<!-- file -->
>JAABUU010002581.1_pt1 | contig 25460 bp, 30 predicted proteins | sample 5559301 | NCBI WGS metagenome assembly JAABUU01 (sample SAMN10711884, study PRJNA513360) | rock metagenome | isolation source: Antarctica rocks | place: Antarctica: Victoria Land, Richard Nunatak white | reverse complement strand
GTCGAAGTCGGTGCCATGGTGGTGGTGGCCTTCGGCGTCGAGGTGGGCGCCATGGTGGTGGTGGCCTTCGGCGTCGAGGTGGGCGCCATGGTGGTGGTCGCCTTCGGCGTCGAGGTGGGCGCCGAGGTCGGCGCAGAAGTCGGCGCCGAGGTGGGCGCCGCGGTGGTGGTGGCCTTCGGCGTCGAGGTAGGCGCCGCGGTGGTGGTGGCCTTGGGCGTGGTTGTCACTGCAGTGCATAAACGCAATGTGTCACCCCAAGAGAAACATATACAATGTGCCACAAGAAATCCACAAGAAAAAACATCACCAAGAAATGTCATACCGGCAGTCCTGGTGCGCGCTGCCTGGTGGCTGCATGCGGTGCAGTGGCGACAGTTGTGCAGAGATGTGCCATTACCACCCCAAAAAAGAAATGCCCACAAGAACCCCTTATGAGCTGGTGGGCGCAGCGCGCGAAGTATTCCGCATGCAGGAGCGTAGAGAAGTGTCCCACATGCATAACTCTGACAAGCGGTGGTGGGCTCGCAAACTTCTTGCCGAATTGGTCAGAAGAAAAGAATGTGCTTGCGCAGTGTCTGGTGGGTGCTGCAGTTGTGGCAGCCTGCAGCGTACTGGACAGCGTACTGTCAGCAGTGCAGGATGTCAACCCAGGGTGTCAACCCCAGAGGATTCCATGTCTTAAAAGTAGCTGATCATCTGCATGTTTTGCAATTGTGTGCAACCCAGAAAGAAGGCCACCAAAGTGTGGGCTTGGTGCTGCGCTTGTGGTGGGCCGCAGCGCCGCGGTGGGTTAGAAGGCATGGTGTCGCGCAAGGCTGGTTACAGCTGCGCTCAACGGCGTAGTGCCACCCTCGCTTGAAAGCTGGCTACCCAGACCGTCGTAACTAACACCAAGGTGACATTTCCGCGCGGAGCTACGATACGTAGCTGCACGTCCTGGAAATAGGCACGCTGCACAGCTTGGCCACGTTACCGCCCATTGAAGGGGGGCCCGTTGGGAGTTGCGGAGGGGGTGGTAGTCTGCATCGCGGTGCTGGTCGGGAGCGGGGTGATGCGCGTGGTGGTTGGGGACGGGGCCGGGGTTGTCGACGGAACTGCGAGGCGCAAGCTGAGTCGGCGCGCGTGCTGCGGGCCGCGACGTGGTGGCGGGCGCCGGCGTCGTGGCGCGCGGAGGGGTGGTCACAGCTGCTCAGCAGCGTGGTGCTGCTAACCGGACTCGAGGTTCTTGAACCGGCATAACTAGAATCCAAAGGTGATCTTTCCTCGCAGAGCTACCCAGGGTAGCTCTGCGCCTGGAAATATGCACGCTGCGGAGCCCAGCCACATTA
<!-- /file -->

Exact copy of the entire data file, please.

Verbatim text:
>JAABUU010002581.1_pt1 | contig 25460 bp, 30 predicted proteins | sample 5559301 | NCBI WGS metagenome assembly JAABUU01 (sample SAMN10711884, study PRJNA513360) | rock metagenome | isolation source: Antarctica rocks | place: Antarctica: Victoria Land, Richard Nunatak white | reverse complement strand
GTCGAAGTCGGTGCCATGGTGGTGGTGGCCTTCGGCGTCGAGGTGGGCGCCATGGTGGTGGTGGCCTTCGGCGTCGAGGTGGGCGCCATGGTGGTGGTCGCCTTCGGCGTCGAGGTGGGCGCCGAGGTCGGCGCAGAAGTCGGCGCCGAGGTGGGCGCCGCGGTGGTGGTGGCCTTCGGCGTCGAGGTAGGCGCCGCGGTGGTGGTGGCCTTGGGCGTGGTTGTCACTGCAGTGCATAAACGCAATGTGTCACCCCAAGAGAAACATATACAATGTGCCACAAGAAATCCACAAGAAAAAACATCACCAAGAAATGTCATACCGGCAGTCCTGGTGCGCGCTGCCTGGTGGCTGCATGCGGTGCAGTGGCGACAGTTGTGCAGAGATGTGCCATTACCACCCCAAAAAAGAAATGCCCACAAGAACCCCTTATGAGCTGGTGGGCGCAGCGCGCGAAGTATTCCGCATGCAGGAGCGTAGAGAAGTGTCCCACATGCATAACTCTGACAAGCGGTGGTGGGCTCGCAAACTTCTTGCCGAATTGGTCAGAAGAAAAGAATGTGCTTGCGCAGTGTCTGGTGGGTGCTGCAGTTGTGGCAGCCTGCAGCGTACTGGACAGCGTACTGTCAGCAGTGCAGGATGTCAACCCAGGGTGTCAACCCCAGAGGATTCCATGTCTTAAAAGTAGCTGATCATCTGCATGTTTTGCAATTGTGTGCAACCCAGAAAGAAGGCCACCAAAGTGTGGGCTTGGTGCTGCGCTTGTGGTGGGCCGCAGCGCCGCGGTGGGTTAGAAGGCATGGTGTCGCGCAAGGCTGGTTACAGCTGCGCTCAACGGCGTAGTGCCACCCTCGCTTGAAAGCTGGCTACCCAGACCGTCGTAACTAACACCAAGGTGACATTTCCGCGCGGAGCTACGATACGTAGCTGCACGTCCTGGAAATAGGCACGCTGCACAGCTTGGCCACGTTACCGCCCATTGAAGGGGGGCCCGTTGGGAGTTGCGGAGGGGGTGGTAGTCTGCATCGCGGTGCTGGTCGGGAGCGGGGTGATGCGCGTGGTGGTTGGGGACGGGGCCGGGGTTGTCGACGGAACTGCGAGGCGCAAGCTGAGTCGGCGCGCGTGCTGCGGGCCGCGACGTGGTGGCGGGCGCCGGCGTCGTGGCGCGCGGAGGGGTGGTCACAGCTGCTCAGCAGCGTGGTGCTGCTAACCGGACTCGAGGTTCTTGAACCGGCATAACTAGAATCCAAAGGTGATCTTTCCTCGCAGAGCTACCCAGGGTAGCTCTGCGCCTGGAAATATGCACGCTGCGGAGCCCAGCCACATTA